While an action under § 4915 is an independent proceeding, the Supreme Court made it clear in Morgan v. Daniels, 153 U.S. 120, 14 S. Ct. 772, 773, 38 L. Ed. 657, that it is something more than a mere appeal, — "It is an application to the court to set aside the action of one of the executive departments of the government. * * * It is something in the nature of a suit to set aside a judgment, and, as such, is not to be sustained by a mere preponderance of evidence. Butler v. Shaw, C. C., 21 F. 321, 327. It is a controversy between two individuals over a question of fact which has once been settled by a special tribunal, entrusted with full power in the premises." And again, "where the question decided in the patent office is one between contesting parties as to priority of invention, the decision there made must be accepted as controlling upon that question of fact in any subsequent suit between the same parties, unless the contrary is established by testimony which in character and amount carries thorough conviction." We have examined with care the record made before the Board of Interferences and the additional testimony and exhibits submitted to the district court. We are unable to conclude that Heston's case either eliminated the date of Kuhlke's prior conception or that it established Heston's asserted date of conception and reduction to practice.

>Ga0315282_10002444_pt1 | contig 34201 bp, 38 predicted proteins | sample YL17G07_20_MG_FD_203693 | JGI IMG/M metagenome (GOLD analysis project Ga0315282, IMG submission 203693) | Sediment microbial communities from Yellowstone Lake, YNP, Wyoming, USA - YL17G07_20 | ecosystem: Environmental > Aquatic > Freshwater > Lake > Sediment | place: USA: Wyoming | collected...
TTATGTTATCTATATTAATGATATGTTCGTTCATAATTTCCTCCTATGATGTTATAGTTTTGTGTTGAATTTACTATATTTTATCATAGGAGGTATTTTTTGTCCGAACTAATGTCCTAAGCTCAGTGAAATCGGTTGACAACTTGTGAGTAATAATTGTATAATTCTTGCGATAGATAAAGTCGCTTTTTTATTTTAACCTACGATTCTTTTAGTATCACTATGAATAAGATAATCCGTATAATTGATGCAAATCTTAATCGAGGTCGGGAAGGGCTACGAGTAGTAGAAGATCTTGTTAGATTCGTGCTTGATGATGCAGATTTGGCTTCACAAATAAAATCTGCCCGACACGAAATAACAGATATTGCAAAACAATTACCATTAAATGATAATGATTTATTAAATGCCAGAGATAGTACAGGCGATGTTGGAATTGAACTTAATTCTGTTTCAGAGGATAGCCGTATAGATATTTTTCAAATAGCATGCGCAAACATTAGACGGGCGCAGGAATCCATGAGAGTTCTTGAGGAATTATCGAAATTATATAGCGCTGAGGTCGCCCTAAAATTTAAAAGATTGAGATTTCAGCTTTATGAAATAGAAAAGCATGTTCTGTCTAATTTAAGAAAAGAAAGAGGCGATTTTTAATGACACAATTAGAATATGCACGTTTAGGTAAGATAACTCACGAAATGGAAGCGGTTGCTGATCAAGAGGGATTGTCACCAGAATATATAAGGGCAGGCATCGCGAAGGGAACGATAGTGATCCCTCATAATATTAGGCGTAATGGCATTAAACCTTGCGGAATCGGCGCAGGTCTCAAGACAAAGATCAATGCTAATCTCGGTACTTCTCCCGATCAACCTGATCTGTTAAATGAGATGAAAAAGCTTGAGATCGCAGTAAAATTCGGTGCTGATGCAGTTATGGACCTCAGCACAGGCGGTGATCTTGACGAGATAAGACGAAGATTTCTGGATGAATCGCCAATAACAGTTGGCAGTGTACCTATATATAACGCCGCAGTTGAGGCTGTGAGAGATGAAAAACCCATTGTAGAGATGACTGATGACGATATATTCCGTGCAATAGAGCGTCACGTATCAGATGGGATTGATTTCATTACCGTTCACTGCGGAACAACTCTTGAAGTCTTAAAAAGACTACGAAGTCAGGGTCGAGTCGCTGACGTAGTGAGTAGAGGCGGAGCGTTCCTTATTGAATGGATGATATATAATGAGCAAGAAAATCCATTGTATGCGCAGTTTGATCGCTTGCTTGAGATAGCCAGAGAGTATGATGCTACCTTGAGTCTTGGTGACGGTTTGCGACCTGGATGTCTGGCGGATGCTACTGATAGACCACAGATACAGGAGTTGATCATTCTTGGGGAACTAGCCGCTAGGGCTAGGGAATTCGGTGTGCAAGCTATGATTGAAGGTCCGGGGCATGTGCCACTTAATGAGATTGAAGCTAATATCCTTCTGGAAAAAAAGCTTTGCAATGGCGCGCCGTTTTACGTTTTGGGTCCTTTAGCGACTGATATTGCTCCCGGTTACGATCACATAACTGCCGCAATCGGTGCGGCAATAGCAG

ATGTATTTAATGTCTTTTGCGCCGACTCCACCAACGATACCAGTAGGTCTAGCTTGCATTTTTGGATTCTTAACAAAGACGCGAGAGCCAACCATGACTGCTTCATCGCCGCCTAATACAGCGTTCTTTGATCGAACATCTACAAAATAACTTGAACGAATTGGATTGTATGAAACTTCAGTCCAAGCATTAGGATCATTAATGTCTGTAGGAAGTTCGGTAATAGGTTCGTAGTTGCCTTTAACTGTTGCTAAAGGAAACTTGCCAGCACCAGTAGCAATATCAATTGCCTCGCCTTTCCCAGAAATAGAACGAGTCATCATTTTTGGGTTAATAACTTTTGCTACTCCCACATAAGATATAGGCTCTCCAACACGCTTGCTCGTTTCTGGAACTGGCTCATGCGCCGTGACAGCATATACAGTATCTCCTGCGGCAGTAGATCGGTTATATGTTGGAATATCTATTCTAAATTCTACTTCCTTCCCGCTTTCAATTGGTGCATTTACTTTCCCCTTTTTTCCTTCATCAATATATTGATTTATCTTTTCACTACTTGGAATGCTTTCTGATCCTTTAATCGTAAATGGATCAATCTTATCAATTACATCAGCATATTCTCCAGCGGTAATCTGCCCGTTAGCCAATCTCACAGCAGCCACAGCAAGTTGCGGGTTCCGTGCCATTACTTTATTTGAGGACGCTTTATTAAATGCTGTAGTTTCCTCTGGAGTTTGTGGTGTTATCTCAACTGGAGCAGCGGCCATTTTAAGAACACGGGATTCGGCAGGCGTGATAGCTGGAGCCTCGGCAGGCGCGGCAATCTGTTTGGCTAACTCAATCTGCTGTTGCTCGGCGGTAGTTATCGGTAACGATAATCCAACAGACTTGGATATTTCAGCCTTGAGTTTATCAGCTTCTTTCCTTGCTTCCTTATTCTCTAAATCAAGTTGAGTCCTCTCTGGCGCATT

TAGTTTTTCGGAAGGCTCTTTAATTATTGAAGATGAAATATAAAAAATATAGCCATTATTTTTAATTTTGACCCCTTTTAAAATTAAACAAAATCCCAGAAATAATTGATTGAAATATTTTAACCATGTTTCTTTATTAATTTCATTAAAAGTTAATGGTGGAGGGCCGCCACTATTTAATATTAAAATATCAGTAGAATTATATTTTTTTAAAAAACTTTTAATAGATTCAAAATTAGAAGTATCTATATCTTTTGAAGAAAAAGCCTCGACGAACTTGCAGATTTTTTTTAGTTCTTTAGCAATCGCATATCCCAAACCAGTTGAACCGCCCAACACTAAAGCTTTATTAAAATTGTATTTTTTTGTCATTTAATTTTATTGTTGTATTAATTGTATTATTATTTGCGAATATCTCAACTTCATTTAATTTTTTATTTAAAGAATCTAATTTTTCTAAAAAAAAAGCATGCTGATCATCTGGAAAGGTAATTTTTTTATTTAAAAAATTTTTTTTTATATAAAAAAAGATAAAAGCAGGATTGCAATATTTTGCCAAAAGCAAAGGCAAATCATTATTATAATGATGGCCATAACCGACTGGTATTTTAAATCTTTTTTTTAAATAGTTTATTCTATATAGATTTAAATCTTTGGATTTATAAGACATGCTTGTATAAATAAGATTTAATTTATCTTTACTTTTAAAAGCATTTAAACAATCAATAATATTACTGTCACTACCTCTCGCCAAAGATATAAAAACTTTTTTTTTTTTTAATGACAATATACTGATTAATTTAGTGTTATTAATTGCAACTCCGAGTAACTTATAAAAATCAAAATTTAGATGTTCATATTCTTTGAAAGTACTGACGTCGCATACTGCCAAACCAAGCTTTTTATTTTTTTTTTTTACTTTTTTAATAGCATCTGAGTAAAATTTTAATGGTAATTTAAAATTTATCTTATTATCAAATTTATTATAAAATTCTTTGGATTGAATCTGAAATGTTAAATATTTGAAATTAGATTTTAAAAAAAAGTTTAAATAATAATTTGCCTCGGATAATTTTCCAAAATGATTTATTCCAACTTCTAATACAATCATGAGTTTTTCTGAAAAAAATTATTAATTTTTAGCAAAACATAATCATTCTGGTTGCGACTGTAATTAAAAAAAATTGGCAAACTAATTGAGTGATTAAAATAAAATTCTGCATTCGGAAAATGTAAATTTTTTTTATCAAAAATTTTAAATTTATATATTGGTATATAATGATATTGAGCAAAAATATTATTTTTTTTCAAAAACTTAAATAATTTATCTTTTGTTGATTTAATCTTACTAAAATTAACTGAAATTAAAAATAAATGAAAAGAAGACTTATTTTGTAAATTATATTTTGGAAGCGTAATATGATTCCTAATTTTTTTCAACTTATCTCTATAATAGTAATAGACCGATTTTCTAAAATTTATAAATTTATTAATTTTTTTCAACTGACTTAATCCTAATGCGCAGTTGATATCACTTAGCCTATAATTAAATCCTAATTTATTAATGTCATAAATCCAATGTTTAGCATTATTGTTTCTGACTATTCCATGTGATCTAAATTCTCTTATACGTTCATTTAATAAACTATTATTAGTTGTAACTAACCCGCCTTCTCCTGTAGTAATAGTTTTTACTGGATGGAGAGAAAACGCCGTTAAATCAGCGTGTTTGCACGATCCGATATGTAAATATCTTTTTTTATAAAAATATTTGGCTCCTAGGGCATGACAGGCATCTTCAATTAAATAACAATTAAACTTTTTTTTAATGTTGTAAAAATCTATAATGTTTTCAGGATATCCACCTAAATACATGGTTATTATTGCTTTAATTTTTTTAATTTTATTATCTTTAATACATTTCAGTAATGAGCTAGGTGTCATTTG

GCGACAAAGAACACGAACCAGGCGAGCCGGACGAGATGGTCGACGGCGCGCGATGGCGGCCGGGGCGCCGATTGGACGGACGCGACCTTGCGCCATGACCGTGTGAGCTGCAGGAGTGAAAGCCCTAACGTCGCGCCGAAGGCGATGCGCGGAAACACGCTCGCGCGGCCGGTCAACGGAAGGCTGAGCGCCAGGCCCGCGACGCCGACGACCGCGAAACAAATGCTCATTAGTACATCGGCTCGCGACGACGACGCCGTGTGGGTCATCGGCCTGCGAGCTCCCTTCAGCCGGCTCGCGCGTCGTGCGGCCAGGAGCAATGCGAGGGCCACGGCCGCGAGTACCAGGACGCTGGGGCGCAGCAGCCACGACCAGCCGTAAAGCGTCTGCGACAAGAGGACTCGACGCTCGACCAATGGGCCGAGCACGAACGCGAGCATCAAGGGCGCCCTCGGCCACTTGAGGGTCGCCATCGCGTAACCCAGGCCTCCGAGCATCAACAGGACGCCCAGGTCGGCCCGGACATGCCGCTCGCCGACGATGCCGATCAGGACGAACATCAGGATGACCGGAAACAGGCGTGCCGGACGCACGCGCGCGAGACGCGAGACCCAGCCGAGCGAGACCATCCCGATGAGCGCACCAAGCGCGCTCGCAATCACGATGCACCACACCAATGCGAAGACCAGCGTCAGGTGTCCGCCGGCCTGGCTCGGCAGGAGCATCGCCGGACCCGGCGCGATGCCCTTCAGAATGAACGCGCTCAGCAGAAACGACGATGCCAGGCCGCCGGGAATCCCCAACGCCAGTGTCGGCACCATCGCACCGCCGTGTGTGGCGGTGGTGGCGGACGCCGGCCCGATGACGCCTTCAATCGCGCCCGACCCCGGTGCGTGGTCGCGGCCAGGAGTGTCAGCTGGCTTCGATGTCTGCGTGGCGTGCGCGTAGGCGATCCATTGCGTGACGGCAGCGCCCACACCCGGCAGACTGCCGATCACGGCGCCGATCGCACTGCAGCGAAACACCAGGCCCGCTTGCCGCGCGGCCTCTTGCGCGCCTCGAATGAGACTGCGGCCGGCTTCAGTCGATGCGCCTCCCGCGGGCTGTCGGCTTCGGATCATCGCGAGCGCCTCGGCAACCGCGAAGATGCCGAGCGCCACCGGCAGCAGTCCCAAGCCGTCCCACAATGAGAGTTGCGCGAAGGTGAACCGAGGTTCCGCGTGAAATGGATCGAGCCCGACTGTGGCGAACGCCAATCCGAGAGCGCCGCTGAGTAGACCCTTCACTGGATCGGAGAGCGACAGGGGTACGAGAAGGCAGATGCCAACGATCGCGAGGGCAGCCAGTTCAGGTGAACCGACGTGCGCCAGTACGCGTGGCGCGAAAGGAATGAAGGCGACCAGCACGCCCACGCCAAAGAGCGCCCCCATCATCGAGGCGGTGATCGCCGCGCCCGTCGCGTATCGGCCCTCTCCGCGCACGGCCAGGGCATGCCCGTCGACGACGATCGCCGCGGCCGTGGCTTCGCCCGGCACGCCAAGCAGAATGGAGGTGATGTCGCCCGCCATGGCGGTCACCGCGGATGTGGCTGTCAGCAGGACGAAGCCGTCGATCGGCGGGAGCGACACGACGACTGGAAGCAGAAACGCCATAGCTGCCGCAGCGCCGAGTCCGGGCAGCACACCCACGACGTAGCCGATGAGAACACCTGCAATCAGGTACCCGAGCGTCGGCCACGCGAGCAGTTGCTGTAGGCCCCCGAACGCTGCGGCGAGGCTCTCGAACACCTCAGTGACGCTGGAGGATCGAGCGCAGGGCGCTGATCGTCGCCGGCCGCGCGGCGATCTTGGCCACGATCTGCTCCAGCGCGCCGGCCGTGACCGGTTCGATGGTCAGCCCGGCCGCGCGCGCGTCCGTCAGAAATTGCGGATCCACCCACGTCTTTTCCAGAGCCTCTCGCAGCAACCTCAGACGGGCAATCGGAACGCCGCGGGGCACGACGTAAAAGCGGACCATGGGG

We come, then, to the proposition vigorously urged upon us both in argument and brief, that the court should either primarily or at any rate secondarily, have considered the appellant's challenge to the validity of the Kuhlke and Soderquist patents. There is little doubt that the primary purpose of § 4915 is to give an unsuccessful interferant an opportunity to establish priority of invention as an alternative to the review provided by law from the Board of Interference Examiners to the United States Court of Custom and Patent Appeals. The doctrine that in an action under § 4915 the courts may, and in certain circumstances should consider validity, stems from Hill v. Wooster, 132 U.S. 693, 10 S. Ct. 228, 230, 33 L. Ed. 502, but this doctrine is clearly not one of universal application. There the Supreme Court said, "It necessarily follows that no adjudication can be made in favor of the applicant, unless the alleged invention for which a patent is sought is a patentable invention." It will be observed that as originally pronounced, the doctrine proclaims the necessity of considering validity in only those cases where an adjudication can be made in favor of the applicant. That this is not merely naked judicial fiat but is based upon logic and public interest, appears from what follows, "A determination of that issue alone, in favor of the applicant, carrying with it, as it does, authority to the commissioner to issue a patent to him for the claims in interference, would necessarily give the sanction of the court to the patentability of the invention involved." This is not to say, however, that when it appears from the pleadings or proofs that priority may not be adjudged to the applicant there is an obligation upon the court to consider questions of validity, except perhaps in the rare case where it is obvious on the face of the patent that the patent is invalid. The view that one who is not the first and true inventor and therefore not entitled to a patent, is precluded from challenging the validity of a patent granted to another, was clearly expressed by Mr. Chief Justice Taft when writing for this court in Christie v. Seybold, 6 Cir., 55 F. 69, and was followed by us in Cleveland Trust Co. v. Berry, 6 Cir., 99 F.2d 517, 521. Neither Willett Mfg. Co. v. Root Spring Scraper Co., 6 Cir., 55 F.2d 858, nor Mishawaka Rubber & W. Mfg. Co. v. Paine & Williams Co., 6 Cir., 139 F.2d 603, rightly considered, conflicts with it. In the Mishawaka case there were challenges to validity by both plaintiff and defendant, a counterclaim under the Declaratory Judgment Act, 28 U.S.C.A. §§ 2201, 2202, and a charge of infringement. It was therefore considered the better practice to decide the whole case by a consideration of the validity of the respective claims. In the Mishawaka case the Berry case is expressly distinguished.